Owner Of Daycare Inside Murrah Building Remembers OKC Bombing
BY ROBIN MARSH
OKLAHOMA CITY, Oklahoma - For so many people time stood still that fateful April day 20 years ago, when a bomb exploded outside the Murrah Federal building.
For one woman who had to help families face the reality of losing their little ones, life changed forever. Melva Noakes was the operator at the America's Kids Daycare at the Federal Building. A caregiver at heart, the morning of April 19th 1995 began at her daycare in Choctaw.
"Kids were running in the daycare in Choctaw and I just got off the phone with Dana. I knew there were 21 kids in the daycare she was excited about the day," said Melva Noakes, America's Kids Daycare Owner. "We just talked like we always did and I hung up the phone to do payroll."
She was planning to head to downtown Oklahoma City and the federal building where she had just opened the America's Kids Daycare three weeks prior.
"Usually I would go down and park my car underneath that building and wave at the kids in the windows," she remembers. "I would call them on the phone and say 'I'm coming' and I'd honk the horn and wave at them in the windows."
It was a precious memory that faded in an instant, when Melva's daughter called with word of an explosion at the federal building.
"As we got down there, I couldn't believe it," she said. "I couldn't believe what I was seeing. I couldn't believe what I was hearing. Nothing prepares you for that. When I walked and finally turned the corner, it was like, there wasn't a building, and there was no landmark that I remembered."
The loss is unbearable. Nineteen lives taken inside the daycare including the tiniest 15 victims, Scott Williams, who was making a delivery, and three of Melva's daycare workers, Wanda Lee Howell, Brenda Faye Daniels and Dana Cooper. Melva says 9:00 a.m. was bible time and that Miss Wanda was found with a bible and child in her lap. Melva says she will never forget how each life touched her heart, but she says there is one thing that still haunts her.
"You know when you tell someone 'go ahead and go to work mom they're going to be fine, they'll be here when you come home' and you can't tell them that anymore," she said. "It's just not the same."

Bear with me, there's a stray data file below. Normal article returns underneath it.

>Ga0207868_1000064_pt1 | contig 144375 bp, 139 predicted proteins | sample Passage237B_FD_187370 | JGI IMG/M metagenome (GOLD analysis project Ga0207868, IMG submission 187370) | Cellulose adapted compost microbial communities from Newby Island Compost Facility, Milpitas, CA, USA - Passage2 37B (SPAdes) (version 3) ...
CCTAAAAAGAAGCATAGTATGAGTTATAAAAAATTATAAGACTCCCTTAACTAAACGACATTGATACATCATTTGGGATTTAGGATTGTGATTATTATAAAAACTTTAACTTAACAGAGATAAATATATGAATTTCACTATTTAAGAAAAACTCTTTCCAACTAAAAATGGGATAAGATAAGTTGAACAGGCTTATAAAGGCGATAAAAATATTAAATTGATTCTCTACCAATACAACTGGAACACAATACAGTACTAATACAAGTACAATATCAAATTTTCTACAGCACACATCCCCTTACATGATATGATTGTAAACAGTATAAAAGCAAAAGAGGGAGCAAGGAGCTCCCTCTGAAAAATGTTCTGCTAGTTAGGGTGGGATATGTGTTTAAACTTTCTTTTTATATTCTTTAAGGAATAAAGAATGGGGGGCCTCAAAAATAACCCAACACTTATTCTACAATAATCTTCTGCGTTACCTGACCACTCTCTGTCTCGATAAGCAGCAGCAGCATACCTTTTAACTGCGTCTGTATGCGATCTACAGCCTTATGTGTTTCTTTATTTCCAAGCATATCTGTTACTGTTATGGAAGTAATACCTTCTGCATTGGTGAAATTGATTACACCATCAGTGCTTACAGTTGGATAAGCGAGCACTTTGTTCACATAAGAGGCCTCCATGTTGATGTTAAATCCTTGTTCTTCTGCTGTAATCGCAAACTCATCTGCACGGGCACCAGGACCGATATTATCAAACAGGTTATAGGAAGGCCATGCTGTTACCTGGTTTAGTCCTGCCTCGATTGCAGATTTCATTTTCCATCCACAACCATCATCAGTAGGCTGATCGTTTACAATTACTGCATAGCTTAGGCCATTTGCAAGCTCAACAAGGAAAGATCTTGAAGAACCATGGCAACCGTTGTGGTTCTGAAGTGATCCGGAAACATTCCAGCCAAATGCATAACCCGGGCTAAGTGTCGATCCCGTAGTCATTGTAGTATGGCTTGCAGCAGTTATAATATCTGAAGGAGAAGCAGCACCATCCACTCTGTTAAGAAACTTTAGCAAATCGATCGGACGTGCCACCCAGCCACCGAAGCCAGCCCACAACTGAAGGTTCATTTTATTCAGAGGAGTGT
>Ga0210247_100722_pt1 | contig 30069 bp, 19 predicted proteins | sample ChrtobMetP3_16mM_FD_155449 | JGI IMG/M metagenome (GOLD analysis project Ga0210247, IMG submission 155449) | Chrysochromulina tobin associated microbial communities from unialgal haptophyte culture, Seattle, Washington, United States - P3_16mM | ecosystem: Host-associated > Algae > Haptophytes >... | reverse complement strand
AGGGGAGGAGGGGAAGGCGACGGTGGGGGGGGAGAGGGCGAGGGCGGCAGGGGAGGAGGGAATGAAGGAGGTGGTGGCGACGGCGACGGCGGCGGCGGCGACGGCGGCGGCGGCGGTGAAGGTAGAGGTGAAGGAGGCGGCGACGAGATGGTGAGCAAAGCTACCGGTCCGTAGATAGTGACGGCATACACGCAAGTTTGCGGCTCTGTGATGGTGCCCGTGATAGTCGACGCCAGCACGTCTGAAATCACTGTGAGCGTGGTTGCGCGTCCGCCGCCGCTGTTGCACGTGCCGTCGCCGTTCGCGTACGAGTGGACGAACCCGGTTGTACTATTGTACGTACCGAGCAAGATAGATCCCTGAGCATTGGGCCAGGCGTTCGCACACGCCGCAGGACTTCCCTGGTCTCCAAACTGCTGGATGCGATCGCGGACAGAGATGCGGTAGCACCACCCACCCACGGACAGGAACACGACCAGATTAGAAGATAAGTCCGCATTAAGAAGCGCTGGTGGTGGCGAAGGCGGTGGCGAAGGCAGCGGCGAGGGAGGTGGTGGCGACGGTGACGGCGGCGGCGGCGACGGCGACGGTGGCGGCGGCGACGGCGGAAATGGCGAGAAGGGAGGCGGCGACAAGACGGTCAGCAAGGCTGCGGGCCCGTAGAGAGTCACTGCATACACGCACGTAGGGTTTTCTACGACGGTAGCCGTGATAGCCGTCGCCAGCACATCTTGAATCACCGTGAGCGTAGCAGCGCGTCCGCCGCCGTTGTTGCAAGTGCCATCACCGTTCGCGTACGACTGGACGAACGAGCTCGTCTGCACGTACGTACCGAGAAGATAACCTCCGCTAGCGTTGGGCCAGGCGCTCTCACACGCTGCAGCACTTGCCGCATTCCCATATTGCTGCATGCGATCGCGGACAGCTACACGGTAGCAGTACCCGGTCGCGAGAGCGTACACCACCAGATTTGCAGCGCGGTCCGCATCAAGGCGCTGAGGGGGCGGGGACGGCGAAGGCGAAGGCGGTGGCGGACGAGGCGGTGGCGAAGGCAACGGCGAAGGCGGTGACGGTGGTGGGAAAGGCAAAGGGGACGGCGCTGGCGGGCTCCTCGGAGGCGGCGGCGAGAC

Timothy McVeigh was tried and executed for his role in the bombing. Two years before, he was seen at the Branch Dravidian Compound in Waco, Texas. Many believed the government raid at Waco was his motive for Oklahoma City on April of 1995. It's been a lonely road of anguish continued for Melva the day she realized she was a defendant in a lawsuit after many of the parents sued her.
"People saying I had the daycare open that day, that I knew it was a terrorist day," she said, referring to April 19th, 1995 being the second anniversary of the Waco siege of a compound belonging to the religious group Branch Davidians. "When you have a contract with the federal government they tell you when to shut the doors and lock the doors. It's not something you can control."
Forgiveness and healing has come for Melva and can be found through the pages of a book she has written, "April Mourning," the story of the daycare. Now, 20 years later, she is still a caregiver, only now for patients with Alzheimer's. She says God has carried her though the dark days and she will never forget. Melva says there is only one place she wants to be on the 20 year remembrance of the bombing, at the Oklahoma City National Memorial and Museum's remembrance ceremony.
"I'll be here reading the names," she said closing her eyes.
After three years of lawsuits, Melva says the judge threw out all the lawsuits against her. She says she has no ill feelings towards the parents who sued her.